Product portfolios are getting more diverse and therefore segmentation can help to provide focus on the part which needs most attention. Traditional 2×2 or 3×3 frameworks are widely used in many companies put categorization labels to products, such as AX, CZ, Mad Bull or Mule. However, in multinational companies with multiple business units, it is always a discussion on what aggregation level to perform the segmentation. Moreover, there often is a dispute between marketing or sales with supply chain what measure to use in the segmentation: volume, turnover or margin.

The following story shows you that dynamic segmentation can support every single business person in their own customized way to put focus at the right level and with use of the fit-for-purpose measure.


Forecast Value Add
Forecast accuracy has always been measured, but now it is becoming a key performance indicator (KPI) for many supply chains. But are we measuring the right thing? Most companies use forecasting performance metrics to determine how good the forecasts are, such as:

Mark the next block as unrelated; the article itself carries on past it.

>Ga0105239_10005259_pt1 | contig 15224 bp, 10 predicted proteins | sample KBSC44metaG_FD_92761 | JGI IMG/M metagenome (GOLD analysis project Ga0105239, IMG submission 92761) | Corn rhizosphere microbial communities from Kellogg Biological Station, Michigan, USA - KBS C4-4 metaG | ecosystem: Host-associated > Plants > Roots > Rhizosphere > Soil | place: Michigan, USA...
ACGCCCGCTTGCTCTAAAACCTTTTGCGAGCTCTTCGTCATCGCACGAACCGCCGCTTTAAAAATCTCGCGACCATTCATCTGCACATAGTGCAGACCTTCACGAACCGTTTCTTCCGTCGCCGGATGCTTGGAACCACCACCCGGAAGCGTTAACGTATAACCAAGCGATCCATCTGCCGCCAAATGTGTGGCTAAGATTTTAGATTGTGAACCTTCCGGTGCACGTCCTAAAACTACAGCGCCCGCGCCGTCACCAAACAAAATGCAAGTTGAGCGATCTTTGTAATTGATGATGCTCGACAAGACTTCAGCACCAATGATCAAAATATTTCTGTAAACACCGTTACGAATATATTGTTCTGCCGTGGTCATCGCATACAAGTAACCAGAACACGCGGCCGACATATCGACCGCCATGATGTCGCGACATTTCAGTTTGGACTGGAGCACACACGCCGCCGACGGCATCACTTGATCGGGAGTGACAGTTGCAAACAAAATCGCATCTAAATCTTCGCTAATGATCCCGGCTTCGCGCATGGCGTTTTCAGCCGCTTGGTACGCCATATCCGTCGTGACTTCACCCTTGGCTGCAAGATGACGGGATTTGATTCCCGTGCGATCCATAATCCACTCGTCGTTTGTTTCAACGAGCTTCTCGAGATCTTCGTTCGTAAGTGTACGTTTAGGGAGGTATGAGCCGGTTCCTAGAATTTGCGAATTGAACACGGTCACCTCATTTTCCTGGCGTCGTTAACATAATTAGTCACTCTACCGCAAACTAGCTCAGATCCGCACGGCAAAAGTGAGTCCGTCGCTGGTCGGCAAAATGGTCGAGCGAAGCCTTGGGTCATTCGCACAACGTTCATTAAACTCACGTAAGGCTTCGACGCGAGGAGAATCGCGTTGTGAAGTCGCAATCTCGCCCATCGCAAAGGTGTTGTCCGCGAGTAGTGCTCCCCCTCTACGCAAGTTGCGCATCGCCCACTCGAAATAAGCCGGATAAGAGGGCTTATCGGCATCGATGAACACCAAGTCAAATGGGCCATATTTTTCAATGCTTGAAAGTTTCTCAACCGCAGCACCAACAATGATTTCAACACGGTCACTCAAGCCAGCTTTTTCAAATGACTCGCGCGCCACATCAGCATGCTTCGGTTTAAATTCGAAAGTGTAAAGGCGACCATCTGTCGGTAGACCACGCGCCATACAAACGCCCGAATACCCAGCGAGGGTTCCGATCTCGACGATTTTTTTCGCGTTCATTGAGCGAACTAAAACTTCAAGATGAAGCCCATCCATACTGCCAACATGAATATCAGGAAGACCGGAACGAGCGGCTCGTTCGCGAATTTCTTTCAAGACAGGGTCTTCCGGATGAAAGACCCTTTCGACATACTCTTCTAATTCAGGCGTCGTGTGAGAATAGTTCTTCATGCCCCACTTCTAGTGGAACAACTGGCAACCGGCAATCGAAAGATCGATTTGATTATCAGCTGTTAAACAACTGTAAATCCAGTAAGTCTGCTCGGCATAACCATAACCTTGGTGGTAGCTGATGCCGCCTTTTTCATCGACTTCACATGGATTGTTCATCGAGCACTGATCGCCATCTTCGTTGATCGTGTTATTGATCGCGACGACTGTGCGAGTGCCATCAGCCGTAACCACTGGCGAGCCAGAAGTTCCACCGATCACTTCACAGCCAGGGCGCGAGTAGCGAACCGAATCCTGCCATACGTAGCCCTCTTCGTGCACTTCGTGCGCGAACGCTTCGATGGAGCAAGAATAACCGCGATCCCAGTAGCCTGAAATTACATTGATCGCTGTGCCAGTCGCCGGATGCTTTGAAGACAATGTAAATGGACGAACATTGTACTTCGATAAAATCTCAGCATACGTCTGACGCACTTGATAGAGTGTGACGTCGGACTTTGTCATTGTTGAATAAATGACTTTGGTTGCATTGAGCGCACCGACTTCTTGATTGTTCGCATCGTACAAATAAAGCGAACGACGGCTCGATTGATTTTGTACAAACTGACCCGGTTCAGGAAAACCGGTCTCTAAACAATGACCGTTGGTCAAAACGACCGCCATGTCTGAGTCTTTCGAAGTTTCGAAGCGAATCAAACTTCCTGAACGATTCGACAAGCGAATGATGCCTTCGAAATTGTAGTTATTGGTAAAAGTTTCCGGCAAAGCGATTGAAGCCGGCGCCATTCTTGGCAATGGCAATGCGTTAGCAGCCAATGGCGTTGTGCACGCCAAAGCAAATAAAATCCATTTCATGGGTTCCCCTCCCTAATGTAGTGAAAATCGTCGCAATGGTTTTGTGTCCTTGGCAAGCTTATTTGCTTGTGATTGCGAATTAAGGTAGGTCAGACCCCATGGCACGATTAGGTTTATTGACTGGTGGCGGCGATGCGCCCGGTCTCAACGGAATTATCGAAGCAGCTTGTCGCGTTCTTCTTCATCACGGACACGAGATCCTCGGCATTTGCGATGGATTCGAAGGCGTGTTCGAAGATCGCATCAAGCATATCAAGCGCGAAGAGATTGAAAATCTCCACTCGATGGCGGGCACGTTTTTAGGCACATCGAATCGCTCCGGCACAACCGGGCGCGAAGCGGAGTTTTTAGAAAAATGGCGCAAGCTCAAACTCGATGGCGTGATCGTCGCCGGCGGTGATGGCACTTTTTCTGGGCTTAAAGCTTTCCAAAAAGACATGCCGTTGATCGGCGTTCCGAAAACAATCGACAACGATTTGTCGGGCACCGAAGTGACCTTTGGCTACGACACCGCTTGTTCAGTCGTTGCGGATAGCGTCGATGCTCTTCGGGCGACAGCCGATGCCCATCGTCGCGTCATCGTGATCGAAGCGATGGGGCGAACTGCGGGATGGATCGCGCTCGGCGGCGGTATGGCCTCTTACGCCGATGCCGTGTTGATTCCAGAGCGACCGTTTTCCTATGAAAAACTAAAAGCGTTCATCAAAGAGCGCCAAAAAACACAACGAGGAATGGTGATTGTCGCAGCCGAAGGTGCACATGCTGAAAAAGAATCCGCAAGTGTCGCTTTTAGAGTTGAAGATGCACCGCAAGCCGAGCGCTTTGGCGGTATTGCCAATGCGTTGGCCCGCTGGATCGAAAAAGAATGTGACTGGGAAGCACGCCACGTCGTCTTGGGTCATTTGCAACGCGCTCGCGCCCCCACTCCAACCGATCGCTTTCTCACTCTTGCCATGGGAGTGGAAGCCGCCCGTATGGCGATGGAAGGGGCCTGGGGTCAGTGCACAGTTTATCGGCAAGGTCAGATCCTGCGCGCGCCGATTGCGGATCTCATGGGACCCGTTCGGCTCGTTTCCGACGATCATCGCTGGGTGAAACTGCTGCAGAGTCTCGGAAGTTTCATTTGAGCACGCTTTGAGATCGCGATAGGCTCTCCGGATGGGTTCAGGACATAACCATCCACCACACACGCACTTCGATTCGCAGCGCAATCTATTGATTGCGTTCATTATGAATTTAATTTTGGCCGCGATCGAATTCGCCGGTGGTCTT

Mean Absolute Percentage Error (MAPE) R-Squared​
Weighted MAPE Root Mean Squared Logarithmic Error (RMSLE)​
Mean Percentage Error (MPE) Log loss​
Mean Squared Error Weighted Mean Absolute Error​
Weighted Absolute Percentage Error Root Mean Squared Percentage Error
Mean Absolute Error

The problem with all of these metrics is that is does not explicitly say if the forecast was poor, mediocre, adequate or good. Therefore measuring forecast accuracy against a benchmark is better alternative.

A forecast process typically exists of multiple steps​:

  • Naïve statistical forecast​
  • Advanced statistical forecast​
  • Demand Planner enrichment
  • Marketing enrichments
  • Financial enrichments

Why not take the previous step in the forecast process as a benchmark for the next forecast version? The following story shows you how visualization can help to evaluate the added value of each step in the forecasting process.

Promotional Insights

Within FMCG promotions have a severe impact on business planning. If you’re able to forecast promotions overall predictability is easy! As the frequency and depth of promotions is steadily increasing in many different product categories, the need for a more professional promotion planning and forecasting is inevitable. A good starting point for this is to first get a better understanding of your promotions with the use of visualization. The following story guides you through several examples on how promotions insights can help you the get a better understanding of your promotions and can function as a starting point for creating more complex promotion forecast models.


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